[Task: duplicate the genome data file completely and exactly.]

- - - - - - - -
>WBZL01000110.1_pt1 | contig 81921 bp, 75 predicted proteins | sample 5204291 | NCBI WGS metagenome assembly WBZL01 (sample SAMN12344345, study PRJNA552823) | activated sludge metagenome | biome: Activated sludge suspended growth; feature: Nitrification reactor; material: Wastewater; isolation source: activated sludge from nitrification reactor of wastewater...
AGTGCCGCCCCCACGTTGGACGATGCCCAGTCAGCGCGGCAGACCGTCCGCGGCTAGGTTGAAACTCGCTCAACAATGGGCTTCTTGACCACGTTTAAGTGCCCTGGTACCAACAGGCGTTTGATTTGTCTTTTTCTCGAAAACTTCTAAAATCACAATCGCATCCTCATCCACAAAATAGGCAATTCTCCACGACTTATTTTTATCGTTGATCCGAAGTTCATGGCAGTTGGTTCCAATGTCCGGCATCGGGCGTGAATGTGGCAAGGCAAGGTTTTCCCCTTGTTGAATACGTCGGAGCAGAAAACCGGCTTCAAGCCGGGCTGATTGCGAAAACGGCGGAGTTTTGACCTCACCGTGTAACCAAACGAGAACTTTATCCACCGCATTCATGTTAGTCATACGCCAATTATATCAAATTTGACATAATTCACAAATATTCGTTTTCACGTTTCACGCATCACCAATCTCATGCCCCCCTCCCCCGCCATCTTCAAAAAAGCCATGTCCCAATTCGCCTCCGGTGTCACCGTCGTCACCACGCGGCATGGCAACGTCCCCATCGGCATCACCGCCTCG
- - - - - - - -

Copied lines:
>WBZL01000110.1_pt1 | contig 81921 bp, 75 predicted proteins | sample 5204291 | NCBI WGS metagenome assembly WBZL01 (sample SAMN12344345, study PRJNA552823) | activated sludge metagenome | biome: Activated sludge suspended growth; feature: Nitrification reactor; material: Wastewater; isolation source: activated sludge from nitrification reactor of wastewater...
AGTGCCGCCCCCACGTTGGACGATGCCCAGTCAGCGCGGCAGACCGTCCGCGGCTAGGTTGAAACTCGCTCAACAATGGGCTTCTTGACCACGTTTAAGTGCCCTGGTACCAACAGGCGTTTGATTTGTCTTTTTCTCGAAAACTTCTAAAATCACAATCGCATCCTCATCCACAAAATAGGCAATTCTCCACGACTTATTTTTATCGTTGATCCGAAGTTCATGGCAGTTGGTTCCAATGTCCGGCATCGGGCGTGAATGTGGCAAGGCAAGGTTTTCCCCTTGTTGAATACGTCGGAGCAGAAAACCGGCTTCAAGCCGGGCTGATTGCGAAAACGGCGGAGTTTTGACCTCACCGTGTAACCAAACGAGAACTTTATCCACCGCATTCATGTTAGTCATACGCCAATTATATCAAATTTGACATAATTCACAAATATTCGTTTTCACGTTTCACGCATCACCAATCTCATGCCCCCCTCCCCCGCCATCTTCAAAAAAGCCATGTCCCAATTCGCCTCCGGTGTCACCGTCGTCACCACGCGGCATGGCAACGTCCCCATCGGCATCACCGCCTCG